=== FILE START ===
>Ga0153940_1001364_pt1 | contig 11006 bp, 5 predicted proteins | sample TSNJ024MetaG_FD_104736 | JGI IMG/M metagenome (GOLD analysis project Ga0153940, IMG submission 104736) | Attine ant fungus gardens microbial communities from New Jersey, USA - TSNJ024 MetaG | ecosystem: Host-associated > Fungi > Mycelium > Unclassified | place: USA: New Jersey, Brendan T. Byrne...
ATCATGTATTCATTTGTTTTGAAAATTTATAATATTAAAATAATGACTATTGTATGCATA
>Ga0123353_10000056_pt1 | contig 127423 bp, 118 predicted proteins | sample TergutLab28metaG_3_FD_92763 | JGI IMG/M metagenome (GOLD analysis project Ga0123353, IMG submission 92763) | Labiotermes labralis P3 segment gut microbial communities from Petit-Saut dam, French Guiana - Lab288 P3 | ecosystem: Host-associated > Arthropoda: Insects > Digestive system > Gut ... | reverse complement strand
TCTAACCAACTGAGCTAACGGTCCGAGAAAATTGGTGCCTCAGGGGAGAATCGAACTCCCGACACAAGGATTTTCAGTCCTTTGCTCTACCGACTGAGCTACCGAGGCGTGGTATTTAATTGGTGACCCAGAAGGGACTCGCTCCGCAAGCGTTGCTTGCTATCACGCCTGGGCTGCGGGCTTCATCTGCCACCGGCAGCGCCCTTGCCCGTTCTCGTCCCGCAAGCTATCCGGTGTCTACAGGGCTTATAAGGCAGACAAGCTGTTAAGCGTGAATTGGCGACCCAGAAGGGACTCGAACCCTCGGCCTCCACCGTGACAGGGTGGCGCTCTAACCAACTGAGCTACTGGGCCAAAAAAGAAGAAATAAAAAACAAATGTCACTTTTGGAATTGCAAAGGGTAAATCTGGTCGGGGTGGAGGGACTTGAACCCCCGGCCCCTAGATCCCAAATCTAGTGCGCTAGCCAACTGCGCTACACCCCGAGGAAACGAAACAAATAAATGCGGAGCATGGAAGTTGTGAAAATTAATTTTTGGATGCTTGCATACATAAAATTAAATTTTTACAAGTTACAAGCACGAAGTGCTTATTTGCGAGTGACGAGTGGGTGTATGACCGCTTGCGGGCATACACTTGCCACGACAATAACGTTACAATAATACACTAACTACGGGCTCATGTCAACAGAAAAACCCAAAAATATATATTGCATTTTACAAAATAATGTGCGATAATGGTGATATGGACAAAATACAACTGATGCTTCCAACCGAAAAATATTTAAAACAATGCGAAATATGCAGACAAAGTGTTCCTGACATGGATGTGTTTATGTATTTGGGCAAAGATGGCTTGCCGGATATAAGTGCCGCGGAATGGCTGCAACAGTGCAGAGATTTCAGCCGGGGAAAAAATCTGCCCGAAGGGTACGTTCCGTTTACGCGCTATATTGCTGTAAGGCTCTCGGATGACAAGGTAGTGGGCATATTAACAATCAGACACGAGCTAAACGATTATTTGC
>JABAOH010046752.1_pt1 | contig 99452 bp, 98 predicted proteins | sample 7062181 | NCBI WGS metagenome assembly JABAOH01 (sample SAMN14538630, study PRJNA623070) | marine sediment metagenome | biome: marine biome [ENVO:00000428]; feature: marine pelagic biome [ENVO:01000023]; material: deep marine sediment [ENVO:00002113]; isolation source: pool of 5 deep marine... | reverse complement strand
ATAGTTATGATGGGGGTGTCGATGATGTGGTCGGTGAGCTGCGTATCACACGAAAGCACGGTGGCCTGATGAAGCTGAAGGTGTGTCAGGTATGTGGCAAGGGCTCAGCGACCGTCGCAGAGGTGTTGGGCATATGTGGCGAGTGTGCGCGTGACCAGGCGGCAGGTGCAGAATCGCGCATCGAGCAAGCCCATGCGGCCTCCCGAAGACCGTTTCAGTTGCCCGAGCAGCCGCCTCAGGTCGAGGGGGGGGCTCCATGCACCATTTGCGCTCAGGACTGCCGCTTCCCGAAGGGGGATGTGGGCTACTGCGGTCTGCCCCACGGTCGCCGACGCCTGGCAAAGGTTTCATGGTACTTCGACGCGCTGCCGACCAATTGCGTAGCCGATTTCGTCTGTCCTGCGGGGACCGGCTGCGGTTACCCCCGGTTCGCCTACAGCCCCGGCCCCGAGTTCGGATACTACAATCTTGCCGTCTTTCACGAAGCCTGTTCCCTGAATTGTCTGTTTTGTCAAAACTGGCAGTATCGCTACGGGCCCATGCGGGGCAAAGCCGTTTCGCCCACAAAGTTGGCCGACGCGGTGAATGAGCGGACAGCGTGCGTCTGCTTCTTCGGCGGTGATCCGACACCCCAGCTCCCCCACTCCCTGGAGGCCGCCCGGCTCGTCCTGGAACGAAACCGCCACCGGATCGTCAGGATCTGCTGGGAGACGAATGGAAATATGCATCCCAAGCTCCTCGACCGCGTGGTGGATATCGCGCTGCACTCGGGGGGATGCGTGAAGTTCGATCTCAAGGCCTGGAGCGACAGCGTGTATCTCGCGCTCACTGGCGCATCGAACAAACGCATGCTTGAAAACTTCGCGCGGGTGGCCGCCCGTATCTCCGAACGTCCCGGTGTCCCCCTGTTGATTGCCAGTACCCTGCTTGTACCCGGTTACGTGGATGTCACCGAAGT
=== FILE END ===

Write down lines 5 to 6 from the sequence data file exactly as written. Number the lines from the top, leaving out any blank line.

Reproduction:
>JABAOH010046752.1_pt1 | contig 99452 bp, 98 predicted proteins | sample 7062181 | NCBI WGS metagenome assembly JABAOH01 (sample SAMN14538630, study PRJNA623070) | marine sediment metagenome | biome: marine biome [ENVO:00000428]; feature: marine pelagic biome [ENVO:01000023]; material: deep marine sediment [ENVO:00002113]; isolation source: pool of 5 deep marine... | reverse complement strand
ATAGTTATGATGGGGGTGTCGATGATGTGGTCGGTGAGCTGCGTATCACACGAAAGCACGGTGGCCTGATGAAGCTGAAGGTGTGTCAGGTATGTGGCAAGGGCTCAGCGACCGTCGCAGAGGTGTTGGGCATATGTGGCGAGTGTGCGCGTGACCAGGCGGCAGGTGCAGAATCGCGCATCGAGCAAGCCCATGCGGCCTCCCGAAGACCGTTTCAGTTGCCCGAGCAGCCGCCTCAGGTCGAGGGGGGGGCTCCATGCACCATTTGCGCTCAGGACTGCCGCTTCCCGAAGGGGGATGTGGGCTACTGCGGTCTGCCCCACGGTCGCCGACGCCTGGCAAAGGTTTCATGGTACTTCGACGCGCTGCCGACCAATTGCGTAGCCGATTTCGTCTGTCCTGCGGGGACCGGCTGCGGTTACCCCCGGTTCGCCTACAGCCCCGGCCCCGAGTTCGGATACTACAATCTTGCCGTCTTTCACGAAGCCTGTTCCCTGAATTGTCTGTTTTGTCAAAACTGGCAGTATCGCTACGGGCCCATGCGGGGCAAAGCCGTTTCGCCCACAAAGTTGGCCGACGCGGTGAATGAGCGGACAGCGTGCGTCTGCTTCTTCGGCGGTGATCCGACACCCCAGCTCCCCCACTCCCTGGAGGCCGCCCGGCTCGTCCTGGAACGAAACCGCCACCGGATCGTCAGGATCTGCTGGGAGACGAATGGAAATATGCATCCCAAGCTCCTCGACCGCGTGGTGGATATCGCGCTGCACTCGGGGGGATGCGTGAAGTTCGATCTCAAGGCCTGGAGCGACAGCGTGTATCTCGCGCTCACTGGCGCATCGAACAAACGCATGCTTGAAAACTTCGCGCGGGTGGCCGCCCGTATCTCCGAACGTCCCGGTGTCCCCCTGTTGATTGCCAGTACCCTGCTTGTACCCGGTTACGTGGATGTCACCGAAGT